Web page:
2. Despite increases in the number of First Amendment classes from 2004 through 2006, nearly three-fourths of students still don’t know how they feel about the First Amendment, or take it for granted. <More>
3. Students support individual free expression rights that directly affect or interest them; they’re less supportive of rights that are less relevant to their lives. <More>
4. Parents, not teachers, have the greatest influence on students’ choice of news sources. <More>
5. More students are turning to the Internet to find their news. Their definition of news isn’t much different than that of their parents. <More>
The John S. and James L. Knight Foundation-funded “Future of the First Amendment” surveys began in 2004, with the largest-ever survey of 112,000 high school students and their First Amendment attitudes. This year’s follow-up survey represents a smaller sample drawn from the original survey. It also includes parents and teachers.
(The complete survey methodology can be found in this report.)
Constitution Day became federal law in December 2004 with the passage of an amendment introduced by Sen. Robert Byrd (D-W.Va.). The act mandates that all schools receiving federal funding teach about the Constitution every year on Sept. 17.
In a special Constitution Day statement, Sen. Byrd explained this year why the law is still needed: “To preserve the Constitution, we should not neglect our duty to educate our children and grandchildren about our nation’s founding document. I believe that an informed public is our best defense against tyranny. That is why I supported the law that made the 17th of September, the anniversary of the signing of the Constitution, a special day. The Constitution is both the foundation and the guardian of our liberties. It must be studied with the knowledge that is strong and enduring as our Constitution has been, it is nevertheless a fragile, almost intangible thing that cannot survive without the dedication and constant support of our citizens.”
“This year’s survey shows that teaching the Constitution, like building Rome, is not something you can do in just one day,” said Eric Newton, Knight Foundation’s vice president of journalism programs. “We need to find ways to teach American civics so that every student knows our freedoms are what make our nation the world’s engine of innovation. There are great resources available for teachers and parents who want to make that happen.”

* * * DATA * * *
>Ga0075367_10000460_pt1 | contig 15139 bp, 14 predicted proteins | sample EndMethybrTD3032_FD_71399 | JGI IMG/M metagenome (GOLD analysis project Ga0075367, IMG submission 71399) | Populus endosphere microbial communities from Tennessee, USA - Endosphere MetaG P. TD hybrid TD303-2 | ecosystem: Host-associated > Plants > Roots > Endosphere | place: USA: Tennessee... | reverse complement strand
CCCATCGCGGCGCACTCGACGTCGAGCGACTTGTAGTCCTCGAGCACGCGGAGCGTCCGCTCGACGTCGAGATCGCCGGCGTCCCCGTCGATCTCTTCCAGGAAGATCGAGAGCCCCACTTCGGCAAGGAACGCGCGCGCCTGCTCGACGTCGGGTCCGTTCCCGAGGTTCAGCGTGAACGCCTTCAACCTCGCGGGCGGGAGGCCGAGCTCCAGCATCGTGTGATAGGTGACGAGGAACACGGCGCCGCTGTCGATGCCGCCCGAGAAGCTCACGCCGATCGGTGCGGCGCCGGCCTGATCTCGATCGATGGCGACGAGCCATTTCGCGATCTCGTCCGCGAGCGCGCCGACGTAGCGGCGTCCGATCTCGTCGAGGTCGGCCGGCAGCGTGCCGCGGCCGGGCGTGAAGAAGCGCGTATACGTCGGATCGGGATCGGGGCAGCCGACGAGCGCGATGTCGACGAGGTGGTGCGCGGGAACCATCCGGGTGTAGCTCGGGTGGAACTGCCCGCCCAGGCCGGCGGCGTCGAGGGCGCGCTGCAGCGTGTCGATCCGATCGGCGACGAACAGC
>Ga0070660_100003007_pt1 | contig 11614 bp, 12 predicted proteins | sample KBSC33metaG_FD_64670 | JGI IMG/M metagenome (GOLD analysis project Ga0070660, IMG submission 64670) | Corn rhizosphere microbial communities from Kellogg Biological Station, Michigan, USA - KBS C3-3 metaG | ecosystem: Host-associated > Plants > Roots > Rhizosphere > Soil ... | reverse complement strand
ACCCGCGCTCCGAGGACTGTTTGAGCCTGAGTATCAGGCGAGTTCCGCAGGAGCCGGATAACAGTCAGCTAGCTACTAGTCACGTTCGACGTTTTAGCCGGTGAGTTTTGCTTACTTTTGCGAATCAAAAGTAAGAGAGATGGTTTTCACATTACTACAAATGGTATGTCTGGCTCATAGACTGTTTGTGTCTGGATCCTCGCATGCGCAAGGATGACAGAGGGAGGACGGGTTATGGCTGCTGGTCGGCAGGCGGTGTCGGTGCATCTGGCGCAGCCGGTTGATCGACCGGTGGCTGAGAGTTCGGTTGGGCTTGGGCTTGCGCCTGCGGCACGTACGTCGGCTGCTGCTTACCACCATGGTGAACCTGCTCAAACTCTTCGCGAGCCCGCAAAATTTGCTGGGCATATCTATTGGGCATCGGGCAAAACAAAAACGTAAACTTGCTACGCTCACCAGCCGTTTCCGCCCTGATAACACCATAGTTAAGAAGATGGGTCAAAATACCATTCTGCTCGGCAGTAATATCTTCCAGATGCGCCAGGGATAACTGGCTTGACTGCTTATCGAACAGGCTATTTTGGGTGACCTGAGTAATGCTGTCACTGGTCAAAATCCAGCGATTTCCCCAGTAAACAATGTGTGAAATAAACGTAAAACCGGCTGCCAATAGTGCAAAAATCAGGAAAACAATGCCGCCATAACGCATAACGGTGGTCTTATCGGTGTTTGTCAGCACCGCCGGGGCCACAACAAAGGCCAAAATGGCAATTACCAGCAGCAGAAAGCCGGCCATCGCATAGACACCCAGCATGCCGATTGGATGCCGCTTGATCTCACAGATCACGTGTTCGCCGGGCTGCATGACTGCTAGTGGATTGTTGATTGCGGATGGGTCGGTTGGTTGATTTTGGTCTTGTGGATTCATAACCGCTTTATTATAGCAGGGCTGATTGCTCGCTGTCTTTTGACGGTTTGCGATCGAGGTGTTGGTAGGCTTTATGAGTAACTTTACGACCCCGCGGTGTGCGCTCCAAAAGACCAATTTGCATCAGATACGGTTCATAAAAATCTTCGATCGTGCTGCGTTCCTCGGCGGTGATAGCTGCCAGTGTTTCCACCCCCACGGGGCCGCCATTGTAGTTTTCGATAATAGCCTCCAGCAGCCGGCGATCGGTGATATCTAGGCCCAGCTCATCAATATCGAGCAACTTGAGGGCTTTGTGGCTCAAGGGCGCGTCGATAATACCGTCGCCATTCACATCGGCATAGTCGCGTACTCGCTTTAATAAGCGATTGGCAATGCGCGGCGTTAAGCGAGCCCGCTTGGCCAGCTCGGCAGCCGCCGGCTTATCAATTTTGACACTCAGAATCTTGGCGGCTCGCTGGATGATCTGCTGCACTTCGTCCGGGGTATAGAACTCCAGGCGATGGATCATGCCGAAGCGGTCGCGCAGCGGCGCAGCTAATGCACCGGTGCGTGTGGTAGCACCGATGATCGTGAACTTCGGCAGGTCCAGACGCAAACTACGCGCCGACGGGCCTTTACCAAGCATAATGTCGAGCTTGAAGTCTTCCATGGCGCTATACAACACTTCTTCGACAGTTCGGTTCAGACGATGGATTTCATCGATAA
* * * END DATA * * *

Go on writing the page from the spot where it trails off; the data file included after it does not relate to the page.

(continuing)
To help teachers and principals teach about the Constitution and the First Amendment, Knight Foundation and its partners provide free resources, including lesson plans, posters, student media assistance and quizzes.
Offers a new batch of tips to educators for teaching about First Amendment issues.
J-Ideas, dedicated to high school journalism and First Amendment awareness, offers a wealth of survey information, including a wide variety of reactions.
American Society of Newspaper Editors
Scholastic journalism site for teen journalists, teachers and guidance counselors.
Radio and Television News Directors Foundation
High school broadcast journalism site has info on Five Freedoms PSA contest, lesson plans.
Channel One Network
The 1Voice project has First Amendment videos, online interactives and lesson plans, including “Five Things to Do on Constitution Day’’ by First Amendment scholar Sam Chaltain, in conjunction with key members of the Channel One News team.
Bill of Rights Institute
Offers Constitution Day resources for both publication and classroom use.
Student Press Law Center
Provides legal advice and information and low-cost educational materials for student journalists on various legal topics.
The First Amendment Center
Works to preserve and protect First Amendment freedoms through information and education.
The John S. and James L. Knight Foundation invests in journalism excellence worldwide and in the vitality of 26 U.S. communities where the Knight brothers owned newspapers. Since 1950 the foundation has granted more than $300 million to advance quality journalism and freedom of expression. It focuses on projects with the potential to create transformational change. For more, visit http://www.knightfoundation.org.